Ochre Painting - Australian First Nation's Aboriginal Art
There is a quite a difference between ochre produced First Nation's Aboriginal Paintings as compared to the contemporary medium form of acrylic paints.
Ochre is the traditional medium used by Aboriginals dating back 60,000 years. Today there are some rock paintings still quite recognizable from at least 40 to 50,000 years ago showing that the ochre has incredible longevity.
Ochre used in Aboriginal paintings are mined from places with a kind of soft colourful stone with natural pigments. There are a variety of colours that can be extracted and then mixed with other pigments to create colours that range from reds, varying shades of brown, greys, sandy yellows, soft pinks, whites, purples and greens.
Aboriginal Art will continue to evolve with exciting new styles and forms using modern mediums to tell ancient stories in a contemporary form. The introduction of acrylic paints on canvas from the Western Desert, have only been practised since the early 1970’s and became more popular in the 1980s and dominate to this day.This has made painting for Aboriginal artists easier and given a far wider colour variation, and enthusiasm to the industry.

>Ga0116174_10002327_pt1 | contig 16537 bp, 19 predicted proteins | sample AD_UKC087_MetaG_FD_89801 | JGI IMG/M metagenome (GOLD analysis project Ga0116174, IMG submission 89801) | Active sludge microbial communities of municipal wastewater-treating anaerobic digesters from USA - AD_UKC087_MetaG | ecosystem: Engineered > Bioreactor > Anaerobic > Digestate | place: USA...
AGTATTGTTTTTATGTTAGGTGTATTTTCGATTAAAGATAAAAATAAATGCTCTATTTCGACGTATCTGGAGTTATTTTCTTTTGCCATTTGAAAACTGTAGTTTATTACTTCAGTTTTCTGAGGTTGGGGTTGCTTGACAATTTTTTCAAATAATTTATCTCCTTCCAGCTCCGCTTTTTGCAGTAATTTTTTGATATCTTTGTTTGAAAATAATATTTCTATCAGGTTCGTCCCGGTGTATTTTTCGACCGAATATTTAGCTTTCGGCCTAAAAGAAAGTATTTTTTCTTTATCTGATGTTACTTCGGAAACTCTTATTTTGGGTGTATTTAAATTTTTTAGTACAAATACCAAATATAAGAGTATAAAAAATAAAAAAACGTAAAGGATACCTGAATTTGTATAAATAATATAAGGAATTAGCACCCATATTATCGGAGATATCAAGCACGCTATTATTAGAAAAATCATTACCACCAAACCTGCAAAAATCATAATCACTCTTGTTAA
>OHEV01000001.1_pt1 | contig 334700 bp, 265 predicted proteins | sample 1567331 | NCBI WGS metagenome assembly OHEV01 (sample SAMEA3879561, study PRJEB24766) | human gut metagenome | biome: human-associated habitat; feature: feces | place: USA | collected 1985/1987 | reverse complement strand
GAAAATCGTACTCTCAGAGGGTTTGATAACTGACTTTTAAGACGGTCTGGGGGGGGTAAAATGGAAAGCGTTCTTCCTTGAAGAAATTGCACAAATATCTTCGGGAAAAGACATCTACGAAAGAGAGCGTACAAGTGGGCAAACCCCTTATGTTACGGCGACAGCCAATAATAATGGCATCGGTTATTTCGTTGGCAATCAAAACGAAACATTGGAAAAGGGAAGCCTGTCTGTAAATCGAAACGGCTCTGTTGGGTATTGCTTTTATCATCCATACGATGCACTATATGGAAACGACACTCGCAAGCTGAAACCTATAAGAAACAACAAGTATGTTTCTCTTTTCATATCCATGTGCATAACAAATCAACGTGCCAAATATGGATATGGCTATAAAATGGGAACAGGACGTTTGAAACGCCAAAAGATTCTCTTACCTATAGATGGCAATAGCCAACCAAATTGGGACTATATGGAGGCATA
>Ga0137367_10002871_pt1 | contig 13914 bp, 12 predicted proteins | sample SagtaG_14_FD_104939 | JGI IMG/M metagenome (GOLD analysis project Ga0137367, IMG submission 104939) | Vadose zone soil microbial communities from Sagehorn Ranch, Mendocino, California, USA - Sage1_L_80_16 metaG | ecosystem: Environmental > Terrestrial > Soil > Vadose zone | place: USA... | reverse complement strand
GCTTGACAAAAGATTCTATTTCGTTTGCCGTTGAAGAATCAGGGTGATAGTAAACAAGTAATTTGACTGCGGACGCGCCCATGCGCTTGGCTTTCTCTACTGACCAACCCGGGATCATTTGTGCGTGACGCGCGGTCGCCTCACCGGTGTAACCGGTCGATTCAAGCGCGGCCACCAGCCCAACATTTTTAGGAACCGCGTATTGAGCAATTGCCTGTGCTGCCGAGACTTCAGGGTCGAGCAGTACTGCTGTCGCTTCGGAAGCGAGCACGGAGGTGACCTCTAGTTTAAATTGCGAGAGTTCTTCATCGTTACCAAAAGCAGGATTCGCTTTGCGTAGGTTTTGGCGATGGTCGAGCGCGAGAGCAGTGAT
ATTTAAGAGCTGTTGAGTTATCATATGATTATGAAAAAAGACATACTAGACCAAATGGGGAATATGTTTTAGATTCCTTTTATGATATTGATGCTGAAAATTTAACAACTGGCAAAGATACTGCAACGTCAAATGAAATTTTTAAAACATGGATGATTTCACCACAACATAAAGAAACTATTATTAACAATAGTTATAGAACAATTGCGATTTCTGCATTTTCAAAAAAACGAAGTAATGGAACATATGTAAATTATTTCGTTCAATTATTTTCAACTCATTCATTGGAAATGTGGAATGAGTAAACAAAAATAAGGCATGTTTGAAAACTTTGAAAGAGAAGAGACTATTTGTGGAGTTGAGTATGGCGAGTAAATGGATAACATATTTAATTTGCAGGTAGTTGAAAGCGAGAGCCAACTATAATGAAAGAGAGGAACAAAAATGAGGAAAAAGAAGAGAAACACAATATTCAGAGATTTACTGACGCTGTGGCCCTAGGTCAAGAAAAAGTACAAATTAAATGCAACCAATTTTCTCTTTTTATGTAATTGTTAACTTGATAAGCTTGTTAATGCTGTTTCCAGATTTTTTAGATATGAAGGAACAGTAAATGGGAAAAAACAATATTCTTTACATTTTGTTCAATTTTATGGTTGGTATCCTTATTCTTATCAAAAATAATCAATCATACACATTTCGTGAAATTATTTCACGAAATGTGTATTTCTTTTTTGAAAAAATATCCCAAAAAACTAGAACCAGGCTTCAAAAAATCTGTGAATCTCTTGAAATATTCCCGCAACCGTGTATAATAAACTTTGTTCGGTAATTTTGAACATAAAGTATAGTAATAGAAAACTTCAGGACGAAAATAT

Ochre has a much thicker and sometimes rougher texture than acrylic paint. Aboriginal people use it when painting on rocks and in caves and applied to their body for cultural ceremonial purposes.
also read "Understanding First Nation's Art, Symbols and Styles"